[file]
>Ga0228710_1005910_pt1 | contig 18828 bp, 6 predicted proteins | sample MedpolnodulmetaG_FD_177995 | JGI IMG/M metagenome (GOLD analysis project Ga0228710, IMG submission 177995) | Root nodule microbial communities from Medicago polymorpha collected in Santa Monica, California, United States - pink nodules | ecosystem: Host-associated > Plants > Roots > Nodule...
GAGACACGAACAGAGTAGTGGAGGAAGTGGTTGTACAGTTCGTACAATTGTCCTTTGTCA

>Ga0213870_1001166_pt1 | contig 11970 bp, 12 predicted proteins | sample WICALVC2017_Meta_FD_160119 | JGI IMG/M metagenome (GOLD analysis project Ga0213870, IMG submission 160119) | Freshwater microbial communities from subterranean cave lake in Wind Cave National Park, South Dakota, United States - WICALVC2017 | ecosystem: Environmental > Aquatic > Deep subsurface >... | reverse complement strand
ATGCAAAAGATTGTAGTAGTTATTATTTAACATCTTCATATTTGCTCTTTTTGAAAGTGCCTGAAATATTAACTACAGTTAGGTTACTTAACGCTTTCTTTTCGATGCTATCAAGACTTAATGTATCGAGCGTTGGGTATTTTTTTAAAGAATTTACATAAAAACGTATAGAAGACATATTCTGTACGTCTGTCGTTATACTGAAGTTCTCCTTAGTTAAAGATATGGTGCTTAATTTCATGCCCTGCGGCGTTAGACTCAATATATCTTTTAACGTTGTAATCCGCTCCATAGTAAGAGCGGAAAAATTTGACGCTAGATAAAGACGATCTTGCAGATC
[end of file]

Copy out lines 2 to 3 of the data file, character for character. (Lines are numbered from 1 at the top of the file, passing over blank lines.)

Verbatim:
GAGACACGAACAGAGTAGTGGAGGAAGTGGTTGTACAGTTCGTACAATTGTCCTTTGTCA

>Ga0213870_1001166_pt1 | contig 11970 bp, 12 predicted proteins | sample WICALVC2017_Meta_FD_160119 | JGI IMG/M metagenome (GOLD analysis project Ga0213870, IMG submission 160119) | Freshwater microbial communities from subterranean cave lake in Wind Cave National Park, South Dakota, United States - WICALVC2017 | ecosystem: Environmental > Aquatic > Deep subsurface >... | reverse complement strand